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Drought impacts on broadacre and dairy farms in South-Eastern Australia

​​​A recent ABARES report noted that the impacts of the 2018 drought on farm incomes may not be as severe as experienced in previous droughts, but that aggregate and average trends would likely mask significant variation in performance across different industries and regions.

Interim results1 from ABARES annual surveys of broadacre and dairy farms confirm that average farm financial performance in South-Eastern Australia will worsen significantly in 2018-19 relative to the previous year, but not to the levels experienced during the 2002-03 and 2006-07 droughts (figure 1). The impacts of the drought on farm financial performance will be variable however, largely in line with regional differences in the severity of rainfall deficiencies.

Across South-Eastern Australia as a whole, average farm cash income on broadacre farms will decline by nearly $70,000 per farm in 2018-19 (from $169,700 to $102,000), while average farm business profit (farm cash income adjusted for changes in livestock and grain inventories, as well as capital depreciation and the imputed value of family labour) will be the lowest it has been in a decade (figure 1 and table 1).

Figure 1 Real farm cash income and farm business profit, broadacre industries in South-Eastern Australia*, 1998–99 to 2018–19
average per farm

p Preliminary estimate. y Provisional estimate. * South-Eastern Australia is defined as Queensland below 24 degrees latitude, and all of New South Wales, Victoria, and South Australia. Farm cash income is defined as total cash receipts minus total cash costs. It is a short term measure of the cash surplus available to farmers to meet immediate needs. Farm business profit is defined as farm cash income plus the change in trading stocks, less depreciation and the imputed value of the owner–manager, partner(s) and family labour.

Source: ABARES Australian Agricultural and Grazing Industries Survey

At the state level, average farm cash incomes in 2018-19 are forecast to fall particularly sharply in New South Wales and South Australia, albeit from comparatively high levels in the preceding year (figure 2 and table 1). Within New South Wales, the largest declines are expected in the northern and western parts of the state, where the impact of rainfall deficiencies on farm financial performance have been particularly apparent in 2018-19. The expected decline in average farm cash income in Southern Queensland in 2018-19 is not as large, but it comes on the back of a large decline the previous year.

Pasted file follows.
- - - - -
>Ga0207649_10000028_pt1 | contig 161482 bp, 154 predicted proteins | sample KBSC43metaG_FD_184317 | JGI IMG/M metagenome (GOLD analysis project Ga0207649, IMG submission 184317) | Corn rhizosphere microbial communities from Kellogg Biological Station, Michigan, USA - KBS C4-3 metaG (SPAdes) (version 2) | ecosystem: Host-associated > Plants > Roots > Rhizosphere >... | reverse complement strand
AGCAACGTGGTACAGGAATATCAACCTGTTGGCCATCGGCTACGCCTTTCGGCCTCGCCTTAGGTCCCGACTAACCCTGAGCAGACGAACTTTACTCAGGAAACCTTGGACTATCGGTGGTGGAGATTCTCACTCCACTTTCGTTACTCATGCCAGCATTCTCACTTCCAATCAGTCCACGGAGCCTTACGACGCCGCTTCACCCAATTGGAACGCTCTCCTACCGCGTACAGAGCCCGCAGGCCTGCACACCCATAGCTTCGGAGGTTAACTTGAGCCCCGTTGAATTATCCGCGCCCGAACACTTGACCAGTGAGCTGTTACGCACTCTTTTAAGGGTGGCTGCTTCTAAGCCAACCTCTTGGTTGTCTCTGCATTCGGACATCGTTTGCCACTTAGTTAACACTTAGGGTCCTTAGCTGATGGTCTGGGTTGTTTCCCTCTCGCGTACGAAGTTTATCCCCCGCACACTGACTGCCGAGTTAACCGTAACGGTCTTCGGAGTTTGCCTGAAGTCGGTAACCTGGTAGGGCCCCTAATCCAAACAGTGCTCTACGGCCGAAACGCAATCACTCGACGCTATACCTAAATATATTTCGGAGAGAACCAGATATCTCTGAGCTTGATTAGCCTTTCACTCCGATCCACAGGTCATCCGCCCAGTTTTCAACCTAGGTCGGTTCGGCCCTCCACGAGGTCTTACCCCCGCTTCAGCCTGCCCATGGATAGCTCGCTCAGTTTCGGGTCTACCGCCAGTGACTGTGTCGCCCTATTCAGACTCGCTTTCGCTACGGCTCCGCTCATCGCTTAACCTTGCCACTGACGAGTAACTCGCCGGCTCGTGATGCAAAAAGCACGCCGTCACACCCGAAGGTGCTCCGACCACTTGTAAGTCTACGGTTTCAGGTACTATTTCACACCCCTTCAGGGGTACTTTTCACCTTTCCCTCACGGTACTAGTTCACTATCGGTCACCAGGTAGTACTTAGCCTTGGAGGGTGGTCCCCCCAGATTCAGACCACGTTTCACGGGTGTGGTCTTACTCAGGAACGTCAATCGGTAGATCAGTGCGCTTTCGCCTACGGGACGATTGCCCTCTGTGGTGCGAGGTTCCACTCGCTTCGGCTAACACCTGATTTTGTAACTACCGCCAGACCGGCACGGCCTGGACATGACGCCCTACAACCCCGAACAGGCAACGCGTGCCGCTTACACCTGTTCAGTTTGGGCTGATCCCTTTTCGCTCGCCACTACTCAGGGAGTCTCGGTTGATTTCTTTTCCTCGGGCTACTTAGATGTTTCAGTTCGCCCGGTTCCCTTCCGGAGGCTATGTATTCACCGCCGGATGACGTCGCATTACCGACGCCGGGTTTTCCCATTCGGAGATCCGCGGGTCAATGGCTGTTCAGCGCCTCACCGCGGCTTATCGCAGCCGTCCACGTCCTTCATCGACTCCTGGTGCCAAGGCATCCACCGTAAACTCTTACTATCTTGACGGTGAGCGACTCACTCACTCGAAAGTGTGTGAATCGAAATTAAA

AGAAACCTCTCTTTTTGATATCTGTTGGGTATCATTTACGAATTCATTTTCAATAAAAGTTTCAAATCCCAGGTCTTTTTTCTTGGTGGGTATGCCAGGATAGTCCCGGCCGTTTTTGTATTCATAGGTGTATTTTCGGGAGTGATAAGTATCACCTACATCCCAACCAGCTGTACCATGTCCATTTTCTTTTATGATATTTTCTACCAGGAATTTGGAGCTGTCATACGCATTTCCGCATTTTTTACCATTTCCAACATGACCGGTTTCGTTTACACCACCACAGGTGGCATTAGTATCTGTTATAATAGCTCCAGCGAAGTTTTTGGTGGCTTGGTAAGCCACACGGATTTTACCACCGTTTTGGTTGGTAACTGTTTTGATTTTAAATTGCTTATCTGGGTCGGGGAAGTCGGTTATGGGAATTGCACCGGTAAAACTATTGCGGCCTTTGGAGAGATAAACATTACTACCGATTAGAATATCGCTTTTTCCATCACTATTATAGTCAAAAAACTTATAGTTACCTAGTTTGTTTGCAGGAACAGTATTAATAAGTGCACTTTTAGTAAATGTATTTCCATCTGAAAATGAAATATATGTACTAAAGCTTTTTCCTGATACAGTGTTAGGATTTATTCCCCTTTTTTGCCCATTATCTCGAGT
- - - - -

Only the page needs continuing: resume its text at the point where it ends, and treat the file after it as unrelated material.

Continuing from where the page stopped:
Figure 2 Real farm cash income in South-Eastern Australia, by State, 1998–99 to 2018–19
average per farm

p Preliminary estimate. y Provisional estimate. * South-Eastern Australia is defined as Queensland below 24 degrees latitude, and all of New South Wales, Victoria, and South Australia. Farm cash income is defined as total cash receipts minus total cash costs.

Source: ABARES Australian Agricultural and Grazing Industries Survey

Table 1 Financial performance of broadacre and dairy farms, South-Eastern Australia, 2016-17 to 2018-19
average per farm
Farm cash income Farm business profit a Farms with negative farm cash income
2016-17 2017-18p 2018-19y 2016-17 2017-18p 2018-19y 2016-17 2017-18p 2018-19y
$ $ $ $ $ $ % % %
All broadacre industries by state
New South Wales183,430175,900(7)74,000108,5605,000(282)-70,0001614(32)34
Victoria125,950150,300(8)104,00080,01051,900(22)6,0001616(27)23
Southern Queensland171,910116,600(13)103,00071,630-7,000(170)-18,0001231(14)35
South Australia266,130253,600(12)174,000167,250114,800(21)58,00038(44)16
South-Eastern Australia176,660169,700(5)102,000102,68032,600(24)-21,0001417(14)28
South-Eastern Australia by industry
Grains b296,460234,900(6)118,000201,25046,200(30)-34,0001114(20)29
Sheep121,230167,500(17)123,00061,04048,600(46)12,000109(41)22
Beef92,16084,300(13)60,00030,880-3,900(287)-32,0001926(23)31
Dairy83,480156,300(13)84,000-20,48088,500(17)-64,0003315(35)34

a Defined as farm cash income plus the change in trading stocks, less depreciation and the imputed value of operator partner and family labour.
b Grains and Grains-Livestock ANZSICs.